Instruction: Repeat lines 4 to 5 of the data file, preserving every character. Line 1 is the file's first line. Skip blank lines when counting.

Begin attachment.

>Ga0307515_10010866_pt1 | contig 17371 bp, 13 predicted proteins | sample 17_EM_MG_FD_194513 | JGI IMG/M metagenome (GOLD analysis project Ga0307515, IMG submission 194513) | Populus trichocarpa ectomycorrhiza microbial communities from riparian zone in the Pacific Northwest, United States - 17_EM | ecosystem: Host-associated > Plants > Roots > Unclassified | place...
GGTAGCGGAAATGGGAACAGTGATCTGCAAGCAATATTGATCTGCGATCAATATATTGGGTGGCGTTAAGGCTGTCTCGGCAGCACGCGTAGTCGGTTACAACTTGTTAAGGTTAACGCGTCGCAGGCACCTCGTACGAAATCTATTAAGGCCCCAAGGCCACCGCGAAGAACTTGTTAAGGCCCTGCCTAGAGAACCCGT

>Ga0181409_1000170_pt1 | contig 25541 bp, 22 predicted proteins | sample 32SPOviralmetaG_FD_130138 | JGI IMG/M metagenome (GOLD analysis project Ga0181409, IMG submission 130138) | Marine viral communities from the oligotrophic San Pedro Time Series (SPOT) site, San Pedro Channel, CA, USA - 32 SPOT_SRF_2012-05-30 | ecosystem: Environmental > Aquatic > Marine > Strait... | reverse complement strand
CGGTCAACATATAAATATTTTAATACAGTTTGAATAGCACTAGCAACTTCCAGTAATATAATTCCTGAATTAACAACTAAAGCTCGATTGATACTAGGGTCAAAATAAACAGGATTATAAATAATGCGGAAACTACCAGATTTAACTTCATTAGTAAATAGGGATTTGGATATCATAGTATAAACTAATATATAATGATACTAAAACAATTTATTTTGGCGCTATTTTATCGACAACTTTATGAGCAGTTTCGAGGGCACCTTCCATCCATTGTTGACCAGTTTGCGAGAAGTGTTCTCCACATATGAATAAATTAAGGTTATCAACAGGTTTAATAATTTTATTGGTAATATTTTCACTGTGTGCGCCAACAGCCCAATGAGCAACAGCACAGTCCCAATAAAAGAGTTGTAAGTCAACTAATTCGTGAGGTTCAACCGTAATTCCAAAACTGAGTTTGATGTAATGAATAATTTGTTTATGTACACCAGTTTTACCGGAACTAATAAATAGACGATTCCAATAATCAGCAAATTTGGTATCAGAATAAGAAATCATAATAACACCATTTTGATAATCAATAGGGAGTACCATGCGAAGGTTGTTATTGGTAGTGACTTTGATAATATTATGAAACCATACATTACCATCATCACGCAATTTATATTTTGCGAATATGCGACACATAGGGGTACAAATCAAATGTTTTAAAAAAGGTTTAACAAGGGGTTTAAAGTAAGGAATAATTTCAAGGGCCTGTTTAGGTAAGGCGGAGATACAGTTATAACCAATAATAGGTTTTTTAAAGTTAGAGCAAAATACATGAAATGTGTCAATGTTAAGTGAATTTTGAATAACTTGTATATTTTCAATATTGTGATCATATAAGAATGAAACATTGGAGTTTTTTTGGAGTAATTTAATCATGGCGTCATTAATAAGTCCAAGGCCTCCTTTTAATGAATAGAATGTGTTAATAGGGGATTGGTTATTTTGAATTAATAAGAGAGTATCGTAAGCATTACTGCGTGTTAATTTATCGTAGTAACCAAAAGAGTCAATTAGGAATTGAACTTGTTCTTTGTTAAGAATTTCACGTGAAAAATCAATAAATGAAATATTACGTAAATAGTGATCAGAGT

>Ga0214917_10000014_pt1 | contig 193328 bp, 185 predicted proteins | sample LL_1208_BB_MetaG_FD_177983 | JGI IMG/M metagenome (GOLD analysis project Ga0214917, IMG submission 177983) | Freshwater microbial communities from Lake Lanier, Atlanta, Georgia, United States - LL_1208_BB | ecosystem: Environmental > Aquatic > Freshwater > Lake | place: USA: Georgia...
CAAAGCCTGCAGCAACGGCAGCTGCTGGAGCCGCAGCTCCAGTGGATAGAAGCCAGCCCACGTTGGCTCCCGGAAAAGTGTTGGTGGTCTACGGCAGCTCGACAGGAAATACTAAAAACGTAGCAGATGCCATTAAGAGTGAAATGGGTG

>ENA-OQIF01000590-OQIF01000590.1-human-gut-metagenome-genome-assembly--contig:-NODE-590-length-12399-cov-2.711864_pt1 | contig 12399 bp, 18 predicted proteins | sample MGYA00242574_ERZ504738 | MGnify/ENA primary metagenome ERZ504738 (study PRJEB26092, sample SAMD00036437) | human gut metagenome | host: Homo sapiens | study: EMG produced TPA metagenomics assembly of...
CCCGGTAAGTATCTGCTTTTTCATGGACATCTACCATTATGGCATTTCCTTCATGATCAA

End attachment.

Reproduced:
CGGTCAACATATAAATATTTTAATACAGTTTGAATAGCACTAGCAACTTCCAGTAATATAATTCCTGAATTAACAACTAAAGCTCGATTGATACTAGGGTCAAAATAAACAGGATTATAAATAATGCGGAAACTACCAGATTTAACTTCATTAGTAAATAGGGATTTGGATATCATAGTATAAACTAATATATAATGATACTAAAACAATTTATTTTGGCGCTATTTTATCGACAACTTTATGAGCAGTTTCGAGGGCACCTTCCATCCATTGTTGACCAGTTTGCGAGAAGTGTTCTCCACATATGAATAAATTAAGGTTATCAACAGGTTTAATAATTTTATTGGTAATATTTTCACTGTGTGCGCCAACAGCCCAATGAGCAACAGCACAGTCCCAATAAAAGAGTTGTAAGTCAACTAATTCGTGAGGTTCAACCGTAATTCCAAAACTGAGTTTGATGTAATGAATAATTTGTTTATGTACACCAGTTTTACCGGAACTAATAAATAGACGATTCCAATAATCAGCAAATTTGGTATCAGAATAAGAAATCATAATAACACCATTTTGATAATCAATAGGGAGTACCATGCGAAGGTTGTTATTGGTAGTGACTTTGATAATATTATGAAACCATACATTACCATCATCACGCAATTTATATTTTGCGAATATGCGACACATAGGGGTACAAATCAAATGTTTTAAAAAAGGTTTAACAAGGGGTTTAAAGTAAGGAATAATTTCAAGGGCCTGTTTAGGTAAGGCGGAGATACAGTTATAACCAATAATAGGTTTTTTAAAGTTAGAGCAAAATACATGAAATGTGTCAATGTTAAGTGAATTTTGAATAACTTGTATATTTTCAATATTGTGATCATATAAGAATGAAACATTGGAGTTTTTTTGGAGTAATTTAATCATGGCGTCATTAATAAGTCCAAGGCCTCCTTTTAATGAATAGAATGTGTTAATAGGGGATTGGTTATTTTGAATTAATAAGAGAGTATCGTAAGCATTACTGCGTGTTAATTTATCGTAGTAACCAAAAGAGTCAATTAGGAATTGAACTTGTTCTTTGTTAAGAATTTCACGTGAAAAATCAATAAATGAAATATTACGTAAATAGTGATCAGAGT

>Ga0214917_10000014_pt1 | contig 193328 bp, 185 predicted proteins | sample LL_1208_BB_MetaG_FD_177983 | JGI IMG/M metagenome (GOLD analysis project Ga0214917, IMG submission 177983) | Freshwater microbial communities from Lake Lanier, Atlanta, Georgia, United States - LL_1208_BB | ecosystem: Environmental > Aquatic > Freshwater > Lake | place: USA: Georgia...